The cycling options are multiple. As soon as you review the literature, you will find several dozen methods with different combinations. I will focus on the most basic and easy to implement, which in my experience will give you practically the same results as any other more complex combination, without too many headaches.
Method 1) Seasonal
Our ancestors suffered harsh winters. Let’s not forget that a good part of our existence was spent under the influence of the last ice age (which ended just over 10,000 years ago).
Surely, during the winter months, our diet was mainly limited to animals that we could hunt (or fish), which would represent certain periods of ketosis or at least limited carbohydrates.
Everything changed with the arrival of spring and summer, where we would have the opportunity to eat fruit, all kinds of plants and the occasional tuber. During these months, we would move more, have more energy and accumulate more fat, which would be very useful to face the return of winter.
It’s probably the most natural approach, but I know it will be difficult for me to convince you to limit carbohydrates during the winter and gain fat in the summer, so let’s move on to other versions more in line with the times. I usually do a ketosis cycle in winter.
Method 2) 5 days low, 2 high
If your goal is lose some fat while maintaining muscle, try this option. Low carbohydrate diet five days and high two. The good thing about this approach is that it is simple, fitting in with the way we usually organize our weekly lives. On work days you are more strict on carbohydrates, and on the weekend, usually with more social events, you let your hair down a bit. You even make a cheat meal.
Method 3) 5 days high, 2 days low
If your goal is gain muscle by minimizing accumulated fat, this is maybe better option. 5 days high in carbohydrate (and protein), followed by 2 low in carbohydrate. The problem is that if you use the weekend for low carb days, you will not be very popular with your friends, but we are already past that stage, right? :).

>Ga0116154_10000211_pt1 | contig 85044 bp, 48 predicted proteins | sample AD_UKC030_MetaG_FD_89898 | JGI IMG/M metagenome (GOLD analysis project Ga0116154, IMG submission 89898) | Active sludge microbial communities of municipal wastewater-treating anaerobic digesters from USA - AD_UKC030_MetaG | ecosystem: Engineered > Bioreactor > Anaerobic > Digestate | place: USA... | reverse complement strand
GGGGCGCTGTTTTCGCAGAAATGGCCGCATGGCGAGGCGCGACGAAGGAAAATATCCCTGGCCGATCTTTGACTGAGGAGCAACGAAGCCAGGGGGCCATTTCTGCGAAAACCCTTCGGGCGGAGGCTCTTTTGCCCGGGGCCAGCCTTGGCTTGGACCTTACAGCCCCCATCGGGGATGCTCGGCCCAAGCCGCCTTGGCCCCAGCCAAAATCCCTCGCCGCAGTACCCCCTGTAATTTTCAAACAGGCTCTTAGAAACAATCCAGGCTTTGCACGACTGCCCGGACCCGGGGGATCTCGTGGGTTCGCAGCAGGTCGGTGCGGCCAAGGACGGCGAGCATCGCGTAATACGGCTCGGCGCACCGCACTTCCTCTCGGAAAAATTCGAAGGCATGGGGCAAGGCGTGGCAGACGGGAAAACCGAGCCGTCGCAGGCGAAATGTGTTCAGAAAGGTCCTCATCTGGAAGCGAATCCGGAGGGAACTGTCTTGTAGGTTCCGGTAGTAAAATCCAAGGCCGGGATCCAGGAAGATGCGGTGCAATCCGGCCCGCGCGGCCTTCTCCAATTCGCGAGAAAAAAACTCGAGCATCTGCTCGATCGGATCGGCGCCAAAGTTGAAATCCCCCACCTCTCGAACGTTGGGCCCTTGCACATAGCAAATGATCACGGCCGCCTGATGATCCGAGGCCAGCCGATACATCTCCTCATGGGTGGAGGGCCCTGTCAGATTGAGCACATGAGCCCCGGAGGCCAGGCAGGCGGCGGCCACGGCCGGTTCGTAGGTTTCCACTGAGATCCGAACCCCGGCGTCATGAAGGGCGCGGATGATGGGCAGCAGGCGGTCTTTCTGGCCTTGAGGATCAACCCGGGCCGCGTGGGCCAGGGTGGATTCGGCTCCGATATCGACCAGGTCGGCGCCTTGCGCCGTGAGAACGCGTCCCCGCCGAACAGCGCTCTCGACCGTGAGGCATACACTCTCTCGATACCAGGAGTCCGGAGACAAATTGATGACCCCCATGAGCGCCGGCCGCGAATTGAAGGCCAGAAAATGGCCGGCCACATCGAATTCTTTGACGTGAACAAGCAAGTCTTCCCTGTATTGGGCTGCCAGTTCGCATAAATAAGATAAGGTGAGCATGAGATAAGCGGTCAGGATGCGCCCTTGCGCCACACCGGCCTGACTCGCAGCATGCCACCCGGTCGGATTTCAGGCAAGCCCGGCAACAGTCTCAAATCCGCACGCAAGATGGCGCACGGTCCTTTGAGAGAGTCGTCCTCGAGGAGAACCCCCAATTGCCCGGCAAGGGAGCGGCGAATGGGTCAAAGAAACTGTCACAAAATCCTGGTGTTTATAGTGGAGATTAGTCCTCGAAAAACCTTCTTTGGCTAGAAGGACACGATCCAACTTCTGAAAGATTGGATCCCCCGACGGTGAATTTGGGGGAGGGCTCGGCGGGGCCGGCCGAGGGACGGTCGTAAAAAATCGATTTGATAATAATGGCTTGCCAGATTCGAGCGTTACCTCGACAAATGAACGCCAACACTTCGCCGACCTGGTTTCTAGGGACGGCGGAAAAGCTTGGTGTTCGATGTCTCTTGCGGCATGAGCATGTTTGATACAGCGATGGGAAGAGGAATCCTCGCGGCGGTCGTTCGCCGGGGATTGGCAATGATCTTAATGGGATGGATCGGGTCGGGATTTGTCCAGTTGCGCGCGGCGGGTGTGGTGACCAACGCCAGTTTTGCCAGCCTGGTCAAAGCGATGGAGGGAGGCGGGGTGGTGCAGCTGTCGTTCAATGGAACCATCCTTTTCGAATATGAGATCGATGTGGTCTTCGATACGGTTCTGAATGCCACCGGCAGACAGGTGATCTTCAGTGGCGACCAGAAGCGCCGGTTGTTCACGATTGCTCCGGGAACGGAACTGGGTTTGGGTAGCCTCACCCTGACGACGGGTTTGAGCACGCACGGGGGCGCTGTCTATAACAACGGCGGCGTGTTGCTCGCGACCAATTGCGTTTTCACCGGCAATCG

Try to focus your harder workouts during the week, trying to get the extra glucose used to build muscle, and rest (or train light) on the weekend.
Method 4) Alternating days
It consists of alternating a high carb day with a low day, that easy. You cannot be governed by the ‘work calendar’ but it is relatively easy to maintain it. Another benefit of this approach is that if you are one of those who have a lot of ‘cravings’ for carbohydrates, you know that you only have to endure one day to eat them, and not all week as in the second method.
As in the previous cases, train hard on the days when you consume the most carbohydrates and slow down (or rest) on the days low in carbohydrates.
These are examples of the simplest and most practical alternatives. You will find information on cycling methods that also incorporate intermediate days, something like: High Monday, Medium Tuesday, Low Wednesday … There are no serious studies that support that this works better than a simpler strategy (with high and low days), and I believe that the added complication they require is not worth it. If you have to be looking at the calendar what day it is and eat very differently based on that, you will most likely give up.
How to eat in each cycle?
As the name suggests, you are cycling carbohydrates, but you are also cycling calories. You should have a caloric deficit on low carb days and a caloric excess on high carbohydrate days. You could aim to be 5-15% higher on high carb days and 10-20% lower on low carb days.
High carb day
- 4-6 grams of carbohydrate per Kilo of body weight.
- 1.5-2 grams of protein per Kilo of body weight (more detail).
- Fat to fill in the remaining calories.
Low carb day
These days, you can go from a ketogenic approach (with less than 40-50 total grams of carbohydrate) to a higher one (1-3 grams of carbohydrate per Kilo), keeping protein constant and increasing fat. It will depend on your goals and type of training.
If you want more details on how to organize your diet and training, don’t forget to review the programs.